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  45. What Time Travel Teaches Us about Moral Responsibility.Taylor Cyr & Neal Tognazzini - 2024 - Journal of Ethics and Social Philosophy 26 (3).
    This paper explores what the metaphysics of time travel might teach us about moral responsibility. We take our cue from a recent paper by Yishai Cohen, who argues that if time travel is metaphysically possible, then one of the most influential theories of moral responsibility (i.e., Fischer and Ravizza’s) is false. We argue that Cohen’s argument is unsound but that Cohen’s argument can serve as a lens to bring reasons-responsive theories of moral responsibility into sharper focus, helping us to better (...)
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  46. Moral responsibility for actions and omissions: a new challenge to the asymmetry thesis.Taylor W. Cyr - 2017 - Philosophical Studies 174 (12):3153-3161.
    This paper presents a new challenge to the thesis that moral responsibility for an omission requires the ability to do the omitted action, whereas moral responsibility for an action does not require the ability to do otherwise than that action. Call this the asymmetry thesis. The challenge arises from the possibility of cases in which an omission is identical to an action. In certain of such cases, the asymmetry thesis leads to a contradiction. The challenge is then extended to recent (...)
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  47. Rationally Not Caring About Torture: A Reply to Johansson.Taylor W. Cyr - 2014 - The Journal of Ethics 18 (4):331-339.
    Death can be bad for an individual who has died, according to the “deprivation approach,” by depriving that individual of goods. One worry for this account of death’s badness is the Lucretian symmetry argument: since we do not regret having been born later than we could have been born, and since posthumous nonexistence is the mirror image of prenatal nonexistence, we should not regret dying earlier than we could have died. Anthony Brueckner and John Martin Fischer have developed a response (...)
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  48. The Metaphysics of Constitutive Mechanistic Phenomena.Marie I. Kaiser & Beate Krickel - 2017 - British Journal for the Philosophy of Science 68 (3).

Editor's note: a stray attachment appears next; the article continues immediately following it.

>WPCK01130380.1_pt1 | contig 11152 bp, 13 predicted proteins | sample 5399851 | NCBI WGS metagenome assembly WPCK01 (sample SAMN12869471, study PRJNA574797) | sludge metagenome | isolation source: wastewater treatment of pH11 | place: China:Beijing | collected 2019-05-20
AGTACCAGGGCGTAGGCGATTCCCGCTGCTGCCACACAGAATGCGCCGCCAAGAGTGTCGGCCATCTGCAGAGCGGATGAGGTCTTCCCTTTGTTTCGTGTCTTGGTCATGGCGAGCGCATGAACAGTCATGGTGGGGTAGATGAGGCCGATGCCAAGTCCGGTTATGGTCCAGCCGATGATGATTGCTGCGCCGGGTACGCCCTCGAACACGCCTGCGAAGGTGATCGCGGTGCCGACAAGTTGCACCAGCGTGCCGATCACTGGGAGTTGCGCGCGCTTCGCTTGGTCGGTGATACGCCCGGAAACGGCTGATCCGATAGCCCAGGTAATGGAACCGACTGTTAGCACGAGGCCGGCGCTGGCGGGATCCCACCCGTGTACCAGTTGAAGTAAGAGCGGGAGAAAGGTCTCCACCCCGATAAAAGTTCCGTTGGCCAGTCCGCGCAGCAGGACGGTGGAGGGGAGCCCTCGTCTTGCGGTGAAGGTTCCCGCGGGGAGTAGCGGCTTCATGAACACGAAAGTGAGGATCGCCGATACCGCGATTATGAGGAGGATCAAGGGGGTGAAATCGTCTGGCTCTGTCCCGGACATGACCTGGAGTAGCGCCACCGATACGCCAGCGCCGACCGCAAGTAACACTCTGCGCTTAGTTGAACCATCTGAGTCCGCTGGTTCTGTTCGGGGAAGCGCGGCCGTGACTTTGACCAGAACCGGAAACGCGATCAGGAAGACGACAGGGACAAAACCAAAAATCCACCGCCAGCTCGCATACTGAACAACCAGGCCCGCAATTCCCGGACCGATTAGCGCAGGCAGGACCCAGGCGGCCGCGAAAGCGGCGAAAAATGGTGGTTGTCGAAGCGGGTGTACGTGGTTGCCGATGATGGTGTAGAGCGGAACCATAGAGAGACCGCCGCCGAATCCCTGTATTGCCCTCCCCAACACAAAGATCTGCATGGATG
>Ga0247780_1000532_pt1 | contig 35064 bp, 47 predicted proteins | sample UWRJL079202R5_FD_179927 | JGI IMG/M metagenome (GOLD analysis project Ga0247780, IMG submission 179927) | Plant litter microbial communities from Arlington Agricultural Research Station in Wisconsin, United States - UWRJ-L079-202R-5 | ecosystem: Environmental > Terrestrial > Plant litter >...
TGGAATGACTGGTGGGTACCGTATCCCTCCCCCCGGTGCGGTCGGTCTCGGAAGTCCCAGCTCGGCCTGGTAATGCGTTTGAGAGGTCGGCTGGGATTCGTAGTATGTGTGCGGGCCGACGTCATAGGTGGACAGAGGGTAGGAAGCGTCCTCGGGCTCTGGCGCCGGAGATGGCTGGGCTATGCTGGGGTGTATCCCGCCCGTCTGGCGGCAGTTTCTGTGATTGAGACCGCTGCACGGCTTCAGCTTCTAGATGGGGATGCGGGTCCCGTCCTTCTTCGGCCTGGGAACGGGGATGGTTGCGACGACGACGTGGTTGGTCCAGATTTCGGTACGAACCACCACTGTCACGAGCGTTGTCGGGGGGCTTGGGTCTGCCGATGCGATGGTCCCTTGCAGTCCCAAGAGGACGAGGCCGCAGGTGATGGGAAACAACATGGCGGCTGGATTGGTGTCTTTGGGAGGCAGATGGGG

The central aim of this article is to specify the ontological nature of constitutive mechanistic phenomena. After identifying three criteria of adequacy that any plausible approach to constitutive mechanistic phenomena must satisfy, we present four different suggestions, found in the mechanistic literature, of what mechanistic phenomena might be. We argue that none of these suggestions meets the criteria of adequacy. According to our analysis, constitutive mechanistic phenomena are best understood as what we will call ‘object-involving occurrents’. Furthermore, on the basis (...)
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  49. Models and Analogies in Science.Mary Hesse - 1965 - British Journal for the Philosophy of Science 16 (62):161-163.
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  50. Sensorimotor expectations and the visual field.Dan Cavedon-Taylor - 2018 - Synthese 198 (Suppl 17):3991-4006.
    Sensorimotor expectations concern how visual experience covaries with bodily movement. Sensorimotor theorists argue from such expectations to the conclusion that the phenomenology of vision is constitutively embodied: objects within the visual field are experienced as 3-D because sensorimotor expectations partially constitute our experience of such objects. Critics argue that there are two ways to block the above inference: to explain how we visually experience objects as 3-D, one may appeal to such non-bodily factors as expectations about movements of objects, not (...)